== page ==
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Week 5 Assessment

In Thesis 2 I feel that I am making the same amount of progress as I have all year/semester. I just need to keep trucking because I’m at scary peak #2 (the first was the giant learning curve at the start) – circuit design, having functionality+aesthetics.

I feel that I need more assistance with: how to handle and develop different “features” like the curriculum, website etc when I am still working on making the product.

In the first five weeks of Thesis 2 I discovered/learned how to make Ruthenium and Sensidizer based dye cells, thus increasing my current capacity so that lighting an LED or charging a phone become more realistic. I have also begun the journey of trying to connect the cells and move into the aesthetic and artistic development of the project.

Comments on the studio? What is working or not working for you?
I do feel that this MVP presentation was spaced too closely to the last presentations. Also perhaps some 1:1 critiquing (for example, 30 minutes at the beginning + end of class where we could sign up for slot with Brad/Anezka and ask 5 minutes of questions or advice). Maybe inspiration slides of past successful theses, or professional development prep? Discussing more show logistics. The rest of the syllabus looks very on point as for what I need to prepare for. I am aiming to have major progress made by midterms so it is crunch time for me despite my current snags.

MVP responses:
Working) Title: Vibrant Cells & The Myth of Man
Medium / Form: Installation (Glass, Natural Dyes, Solder, Copper, Thermochromatic Ink, Paper, Paint)
Pitch: Vibrant Cells is a window installation of functional solar cells made by the artist. The piece is an example of how solar cells may be incorporated in architecture and artistic practices to store and provide energy. Weaving the language of energy, botany, chemistry, and circuit design through multimedia modules, the Vibrant Cells resource site showcases the range of aesthetics, costs, and efficiency differently designed solar cells can achieve.
Testing Methodology: In terms of the installation- Can the user read and understand the poem? Does the circuit work? How much are they understanding from the diagrams/learning material provided alongside? Are they even interested in how the project works? In terms of the curriculum, I have posted questions on the learning portfolio which investigate the user’s literacy in the topics related to the project.

Reflective five-paragraph essay: My thesis in context: where will it lead me?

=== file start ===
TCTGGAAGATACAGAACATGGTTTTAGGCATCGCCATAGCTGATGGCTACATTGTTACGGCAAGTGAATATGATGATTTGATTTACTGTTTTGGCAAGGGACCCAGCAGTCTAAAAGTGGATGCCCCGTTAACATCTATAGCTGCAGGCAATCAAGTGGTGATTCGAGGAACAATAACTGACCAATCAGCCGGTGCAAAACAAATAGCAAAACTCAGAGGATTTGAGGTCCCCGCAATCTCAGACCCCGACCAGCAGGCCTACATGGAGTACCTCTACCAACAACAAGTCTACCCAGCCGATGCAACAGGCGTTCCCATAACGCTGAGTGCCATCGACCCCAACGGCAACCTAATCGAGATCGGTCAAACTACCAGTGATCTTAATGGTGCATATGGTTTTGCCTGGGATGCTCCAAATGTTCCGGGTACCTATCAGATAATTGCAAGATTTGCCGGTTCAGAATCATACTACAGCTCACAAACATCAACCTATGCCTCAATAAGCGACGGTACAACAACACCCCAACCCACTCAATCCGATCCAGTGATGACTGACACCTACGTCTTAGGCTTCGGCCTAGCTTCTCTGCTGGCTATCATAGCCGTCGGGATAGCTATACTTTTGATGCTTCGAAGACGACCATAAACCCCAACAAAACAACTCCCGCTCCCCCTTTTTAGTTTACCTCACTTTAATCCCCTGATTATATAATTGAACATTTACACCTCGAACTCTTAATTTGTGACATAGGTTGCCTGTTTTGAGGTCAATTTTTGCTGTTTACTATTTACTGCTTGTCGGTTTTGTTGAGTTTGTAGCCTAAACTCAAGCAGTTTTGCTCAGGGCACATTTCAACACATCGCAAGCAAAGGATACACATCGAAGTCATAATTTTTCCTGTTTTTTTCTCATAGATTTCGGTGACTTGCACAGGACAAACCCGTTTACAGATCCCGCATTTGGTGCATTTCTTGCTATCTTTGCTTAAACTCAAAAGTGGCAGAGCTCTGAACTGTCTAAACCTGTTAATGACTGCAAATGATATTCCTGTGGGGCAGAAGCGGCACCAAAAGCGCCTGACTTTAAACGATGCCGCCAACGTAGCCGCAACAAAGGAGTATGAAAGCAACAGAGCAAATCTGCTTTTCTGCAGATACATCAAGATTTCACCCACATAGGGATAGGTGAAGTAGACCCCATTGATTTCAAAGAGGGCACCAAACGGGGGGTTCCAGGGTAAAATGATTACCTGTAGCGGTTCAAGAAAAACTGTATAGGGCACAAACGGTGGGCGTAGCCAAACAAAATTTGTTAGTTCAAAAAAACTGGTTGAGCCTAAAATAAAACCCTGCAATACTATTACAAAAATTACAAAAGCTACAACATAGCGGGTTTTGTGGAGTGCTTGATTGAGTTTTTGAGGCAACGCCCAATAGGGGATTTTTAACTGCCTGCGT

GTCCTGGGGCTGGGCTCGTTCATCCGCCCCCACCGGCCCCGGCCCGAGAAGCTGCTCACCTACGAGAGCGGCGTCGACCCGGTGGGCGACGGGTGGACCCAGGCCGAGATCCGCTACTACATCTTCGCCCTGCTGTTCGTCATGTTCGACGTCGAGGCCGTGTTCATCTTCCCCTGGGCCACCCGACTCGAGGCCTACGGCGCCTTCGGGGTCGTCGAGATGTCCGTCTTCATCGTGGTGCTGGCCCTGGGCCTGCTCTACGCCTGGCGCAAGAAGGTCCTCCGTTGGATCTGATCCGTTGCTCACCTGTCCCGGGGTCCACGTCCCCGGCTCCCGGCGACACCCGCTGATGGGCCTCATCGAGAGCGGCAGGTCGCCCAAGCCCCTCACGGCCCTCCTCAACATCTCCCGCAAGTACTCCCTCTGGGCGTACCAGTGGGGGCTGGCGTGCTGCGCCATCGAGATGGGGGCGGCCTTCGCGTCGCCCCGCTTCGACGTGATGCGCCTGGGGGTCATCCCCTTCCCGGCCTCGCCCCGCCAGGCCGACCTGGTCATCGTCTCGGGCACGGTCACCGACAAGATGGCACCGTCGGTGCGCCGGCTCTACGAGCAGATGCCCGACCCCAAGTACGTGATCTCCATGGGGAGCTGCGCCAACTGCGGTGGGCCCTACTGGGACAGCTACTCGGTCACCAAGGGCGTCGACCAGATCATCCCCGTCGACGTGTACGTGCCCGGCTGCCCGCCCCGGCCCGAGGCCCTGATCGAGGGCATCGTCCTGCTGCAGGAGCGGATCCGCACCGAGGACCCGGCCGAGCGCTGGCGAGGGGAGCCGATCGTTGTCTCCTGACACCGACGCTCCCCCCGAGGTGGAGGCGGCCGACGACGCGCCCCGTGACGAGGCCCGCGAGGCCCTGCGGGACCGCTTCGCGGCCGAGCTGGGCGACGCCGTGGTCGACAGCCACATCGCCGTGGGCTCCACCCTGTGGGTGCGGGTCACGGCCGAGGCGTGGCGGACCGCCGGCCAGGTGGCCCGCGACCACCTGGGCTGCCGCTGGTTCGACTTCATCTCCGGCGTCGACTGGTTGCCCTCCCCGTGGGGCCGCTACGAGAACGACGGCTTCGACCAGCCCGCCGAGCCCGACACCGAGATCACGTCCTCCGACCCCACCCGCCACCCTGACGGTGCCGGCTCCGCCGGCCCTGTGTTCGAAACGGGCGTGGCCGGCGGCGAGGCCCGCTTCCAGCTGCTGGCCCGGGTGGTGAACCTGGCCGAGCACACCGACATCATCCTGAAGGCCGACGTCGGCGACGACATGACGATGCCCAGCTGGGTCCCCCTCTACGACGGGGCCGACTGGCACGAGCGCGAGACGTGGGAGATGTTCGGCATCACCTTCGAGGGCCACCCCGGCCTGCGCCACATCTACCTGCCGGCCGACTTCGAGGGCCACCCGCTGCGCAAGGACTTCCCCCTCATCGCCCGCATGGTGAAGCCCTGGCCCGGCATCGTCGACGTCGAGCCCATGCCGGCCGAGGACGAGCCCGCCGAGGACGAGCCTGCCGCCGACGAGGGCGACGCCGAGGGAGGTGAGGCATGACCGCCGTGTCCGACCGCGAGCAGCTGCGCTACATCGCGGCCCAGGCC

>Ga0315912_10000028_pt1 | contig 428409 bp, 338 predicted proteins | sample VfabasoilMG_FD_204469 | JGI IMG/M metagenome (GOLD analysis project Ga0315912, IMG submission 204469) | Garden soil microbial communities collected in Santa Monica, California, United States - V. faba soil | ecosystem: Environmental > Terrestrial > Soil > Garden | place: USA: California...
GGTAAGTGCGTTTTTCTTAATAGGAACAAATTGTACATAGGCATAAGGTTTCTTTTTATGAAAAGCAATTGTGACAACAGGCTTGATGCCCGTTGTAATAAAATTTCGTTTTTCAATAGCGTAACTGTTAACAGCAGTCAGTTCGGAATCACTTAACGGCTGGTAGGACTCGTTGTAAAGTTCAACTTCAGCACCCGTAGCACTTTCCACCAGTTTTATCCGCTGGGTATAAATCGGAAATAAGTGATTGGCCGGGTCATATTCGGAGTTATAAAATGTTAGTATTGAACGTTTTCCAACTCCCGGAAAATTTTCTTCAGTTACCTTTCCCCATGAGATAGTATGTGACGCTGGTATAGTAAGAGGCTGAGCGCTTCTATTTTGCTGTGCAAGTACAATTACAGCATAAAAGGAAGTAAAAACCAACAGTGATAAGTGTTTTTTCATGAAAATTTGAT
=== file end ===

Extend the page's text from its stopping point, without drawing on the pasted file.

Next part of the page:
My thesis has been leading me in so many directions it is overwhelming to think of getting everything I want to explore out of the way before I graduate. This project could be life long, but I keep reminding myself to hold my horses and carve out what is the most vital element of the project to be presented in May, that I can build off later.

Over and over again this has proven to be a functional prototype with a visible load (like a light or a phone charger), which sounds simple but in actuality has taken a significant amount of trial and error. Costly materials have temporarily moved me away from my original idea of a low cost, DIY assembly solar cell, since to make it efficient I have had to upgrade to better materials; however I do think I can continue exploring and refining methods to make the cells more accessible to people without funding. Throughout the research process I have collected documents to help assist this future endeavor.

Going back to the poem I plan to attach to the piece as a load I really love it as a piece and as a message but I’m not sure its 100% cohesive with the tone of the cells. The cells have so much to say on their own I’m now backtracking on the poem idea, since it would be a lot of work and if it doesn’t strongly support the project perhaps I should invest my time in creating more prototypes to showcase the variation in style possible.

The curriculum has been developing but I haven’t put much time into making it more non-scientist friendly. As of now it reads as a straightforward but maybe boring manual, so it needs graphics and better communication design. I’ve started the process of setting up a website but I’m using an old domain since I haven’t settled on a title yet. I really would like to use the website as an opportunity to learn web development but that makes it a much longer term project.

Most importantly I must continue roughing it with the scientific aspect of the cells: finding ways to make them connect properly and look legitimate, as well as continuing to explore ways to boost efficiency.
My second priority is the curriculum/information design: how will the cells be explained when I am not around?
The cells will be presented in two upcoming STEM education conferences in March & April.
If I can accomplish these three things (efficiency, communication, presentation) I will be satisfied. If there is time to develop more, I will showcase more DIY, homemade material prototypes to reinstate to the original incentive of the project. I would love to make a short video describing the process and concept (perhaps this should be bumped up the priority list to live with curriculum/ information design). After this will be the development of the site, later on the addition of a forum for citizen scientists, disseminating the curriculum, more workshop hosting, and possibly establishing a business for solar windows/art.

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